When twin brothers Reid and Sam Shafley, 16, first tried to teach their younger brother Will to ride a bike, they thought it was hopeless. Will is considered to be in the autism spectrum, which makes some tasks difficult.
"We had tried to teach him for many years, but we just couldn't get him to ride a bike," Reid said.
Then their mother, Sue Ann Shafley, found Lose The Training Wheels, a small, nonprofit volunteer camp based in Virginia that travels around the country with a fleet of special bicycles. The camp promises to teach any child with a disability to ride a two-wheel bike within a week.
Although the camp did not offer any locations in Maryland, the Shafleys were so determined to give Will a chance to learn that they sent him to a camp in New York two years ago. When he returned after a week, the results were astonishing.
"We were really questioning if he was even going to be able to ride a bike, but after he came back, he just got on a bike and was able to do it," Reid said.
After they saw the effect the camp had on their brother, Reid and Sam decided to establish a Lose The Training Wheels camp in Maryland for families that cannot afford to send their children out of state. They were able to team up with the Chesapeake Speech School in Elkridge, which their mother directs, and the McDonogh School in Owings Mills, which offered its gym to the program.
Lose The Training Wheels uses special bicycles that have rollers instead of a back wheel. The children ride for 75 minutes each day for a week, and as they become more comfortable, the rollers are switched with others that are more tapered. This gradually teaches them to balance on a two-wheel bike.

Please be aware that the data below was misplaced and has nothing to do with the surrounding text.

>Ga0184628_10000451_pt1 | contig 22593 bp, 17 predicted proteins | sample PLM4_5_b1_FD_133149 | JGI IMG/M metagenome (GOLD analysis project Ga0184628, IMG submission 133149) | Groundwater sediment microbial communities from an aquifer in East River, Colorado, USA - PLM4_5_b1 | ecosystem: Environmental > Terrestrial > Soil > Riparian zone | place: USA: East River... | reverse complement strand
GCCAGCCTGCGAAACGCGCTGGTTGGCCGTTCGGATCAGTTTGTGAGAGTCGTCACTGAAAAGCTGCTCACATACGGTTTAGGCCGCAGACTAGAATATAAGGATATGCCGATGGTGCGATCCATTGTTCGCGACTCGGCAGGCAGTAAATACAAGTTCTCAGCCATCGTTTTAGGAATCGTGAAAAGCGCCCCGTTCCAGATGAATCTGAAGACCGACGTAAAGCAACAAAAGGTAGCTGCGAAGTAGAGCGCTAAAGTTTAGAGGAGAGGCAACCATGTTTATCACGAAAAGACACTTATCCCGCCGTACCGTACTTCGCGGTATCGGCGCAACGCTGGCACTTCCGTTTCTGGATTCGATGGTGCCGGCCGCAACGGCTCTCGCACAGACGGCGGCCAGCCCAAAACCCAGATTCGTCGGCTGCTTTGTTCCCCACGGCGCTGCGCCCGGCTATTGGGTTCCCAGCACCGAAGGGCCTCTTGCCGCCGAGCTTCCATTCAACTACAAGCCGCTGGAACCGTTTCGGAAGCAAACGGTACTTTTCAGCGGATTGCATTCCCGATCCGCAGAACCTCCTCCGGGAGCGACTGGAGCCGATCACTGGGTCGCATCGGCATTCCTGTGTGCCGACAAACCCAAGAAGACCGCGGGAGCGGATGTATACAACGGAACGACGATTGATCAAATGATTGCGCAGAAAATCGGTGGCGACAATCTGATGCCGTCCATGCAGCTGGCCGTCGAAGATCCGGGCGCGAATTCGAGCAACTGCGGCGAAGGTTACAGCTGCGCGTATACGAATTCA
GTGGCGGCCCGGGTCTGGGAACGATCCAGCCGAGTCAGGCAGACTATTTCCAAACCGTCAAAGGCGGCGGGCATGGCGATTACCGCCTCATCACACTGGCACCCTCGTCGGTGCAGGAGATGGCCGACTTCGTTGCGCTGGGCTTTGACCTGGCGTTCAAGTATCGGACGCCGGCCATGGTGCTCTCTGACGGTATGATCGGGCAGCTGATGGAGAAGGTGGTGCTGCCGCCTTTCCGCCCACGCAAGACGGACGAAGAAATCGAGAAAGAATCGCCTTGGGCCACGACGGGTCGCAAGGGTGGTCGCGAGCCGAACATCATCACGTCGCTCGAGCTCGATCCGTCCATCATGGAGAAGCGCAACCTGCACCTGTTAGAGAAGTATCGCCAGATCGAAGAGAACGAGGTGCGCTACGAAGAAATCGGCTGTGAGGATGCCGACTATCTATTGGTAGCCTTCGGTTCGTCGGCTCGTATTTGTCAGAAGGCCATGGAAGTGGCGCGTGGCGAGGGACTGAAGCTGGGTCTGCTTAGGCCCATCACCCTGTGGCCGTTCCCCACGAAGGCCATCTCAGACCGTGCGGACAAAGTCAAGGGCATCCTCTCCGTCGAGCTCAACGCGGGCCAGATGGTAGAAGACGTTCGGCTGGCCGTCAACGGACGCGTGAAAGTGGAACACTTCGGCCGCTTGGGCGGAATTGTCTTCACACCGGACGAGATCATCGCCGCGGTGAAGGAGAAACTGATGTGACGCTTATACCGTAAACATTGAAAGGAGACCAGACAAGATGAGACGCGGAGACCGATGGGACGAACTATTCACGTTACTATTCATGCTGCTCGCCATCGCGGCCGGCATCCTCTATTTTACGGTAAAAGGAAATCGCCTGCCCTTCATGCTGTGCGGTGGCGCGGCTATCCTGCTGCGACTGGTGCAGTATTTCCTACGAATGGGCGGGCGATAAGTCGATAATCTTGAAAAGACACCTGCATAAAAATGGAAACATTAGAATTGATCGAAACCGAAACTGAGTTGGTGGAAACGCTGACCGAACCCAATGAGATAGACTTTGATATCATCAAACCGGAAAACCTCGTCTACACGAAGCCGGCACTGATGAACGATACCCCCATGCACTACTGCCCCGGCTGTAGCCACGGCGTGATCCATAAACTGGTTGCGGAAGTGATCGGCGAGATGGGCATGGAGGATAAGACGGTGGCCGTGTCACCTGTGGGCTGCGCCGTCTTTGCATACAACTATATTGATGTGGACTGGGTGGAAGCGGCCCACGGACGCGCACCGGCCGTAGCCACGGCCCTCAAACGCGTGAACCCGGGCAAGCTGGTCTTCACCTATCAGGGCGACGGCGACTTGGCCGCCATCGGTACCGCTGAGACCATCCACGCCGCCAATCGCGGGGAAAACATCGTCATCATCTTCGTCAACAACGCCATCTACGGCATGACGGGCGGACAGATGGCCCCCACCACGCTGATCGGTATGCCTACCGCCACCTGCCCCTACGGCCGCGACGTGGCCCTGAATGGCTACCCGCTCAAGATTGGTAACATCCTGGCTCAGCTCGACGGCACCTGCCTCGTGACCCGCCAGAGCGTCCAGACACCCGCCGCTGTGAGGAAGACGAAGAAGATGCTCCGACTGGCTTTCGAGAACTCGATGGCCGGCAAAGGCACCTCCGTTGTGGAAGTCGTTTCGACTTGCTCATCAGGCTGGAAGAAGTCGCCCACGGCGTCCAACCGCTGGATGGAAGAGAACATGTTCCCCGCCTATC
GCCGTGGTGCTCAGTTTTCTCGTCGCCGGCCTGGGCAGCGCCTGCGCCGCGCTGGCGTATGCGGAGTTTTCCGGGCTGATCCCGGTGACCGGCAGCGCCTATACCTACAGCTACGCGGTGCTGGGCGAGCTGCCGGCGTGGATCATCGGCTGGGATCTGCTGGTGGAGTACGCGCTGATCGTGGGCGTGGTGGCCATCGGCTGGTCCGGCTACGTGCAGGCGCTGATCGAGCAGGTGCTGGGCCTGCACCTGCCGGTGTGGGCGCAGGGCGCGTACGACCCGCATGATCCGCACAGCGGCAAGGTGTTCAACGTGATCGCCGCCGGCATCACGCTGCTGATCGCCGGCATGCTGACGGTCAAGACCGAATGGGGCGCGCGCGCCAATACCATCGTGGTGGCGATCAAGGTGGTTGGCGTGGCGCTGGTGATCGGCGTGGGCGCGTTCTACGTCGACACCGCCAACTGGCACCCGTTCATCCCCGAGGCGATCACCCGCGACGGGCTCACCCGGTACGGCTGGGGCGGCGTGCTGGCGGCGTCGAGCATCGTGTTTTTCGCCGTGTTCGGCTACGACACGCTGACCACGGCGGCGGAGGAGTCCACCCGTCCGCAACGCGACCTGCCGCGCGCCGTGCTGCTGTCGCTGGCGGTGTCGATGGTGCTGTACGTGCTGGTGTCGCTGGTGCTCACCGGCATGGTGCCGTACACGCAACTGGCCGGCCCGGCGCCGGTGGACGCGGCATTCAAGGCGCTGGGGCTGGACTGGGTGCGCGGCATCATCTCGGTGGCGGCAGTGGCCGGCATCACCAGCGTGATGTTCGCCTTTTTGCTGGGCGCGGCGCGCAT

Though learning to ride a bike seems trivial to many people, it can be a big step for those with disabilities, Shafley said.
"It's important for so many reasons: It's a rite of passage, it's a fun family activity. … It also empowers them," she said. "A lot of the kids at the camp have tried to ride a bike numerous times and failed, so they come here with their confidence defeated. So, it's very empowering when they're finally able to learn. And to take that and extrapolate from there in terms of other aspects of their life, that's a great thing."
Christian Manna, 11, who lives in Ohio, came to Owings Mills to stay with his grandmother Patti Koch so he could attend the camp.
"He's tried [to ride] before, but he's resisted it," Koch said. "They help them get confident."
After three days at the camp, Christian can ride a two-wheeler.
"We've never done anything where he's learned something this quickly," Koch said. "It's amazing, and he's amazed himself."
The program has about an 85 percent success rate, according to Lisa Ruby, the director of operations.
"It's been pretty cool since I'm on the last roller size," said Sam Silverman, 9, of Elkridge, who has a genetic muscular disorder that made it difficult to learn to ride. "I'm about to be a two-wheeler. Maybe once I vacation with my dad at Virginia Beach I'll rent a bike."
"It was frustrating for him [before], scary," said his grandmother Diane Boyer. "It's amazing now. Your heart races."
This year, the camp had about 40 participating children with 50 volunteers to supervise. Shafley said she hopes the camp will be back next year.
Those interested in participating in the program in Maryland should visit the speech school's website, at chesapeakespeechschool.org.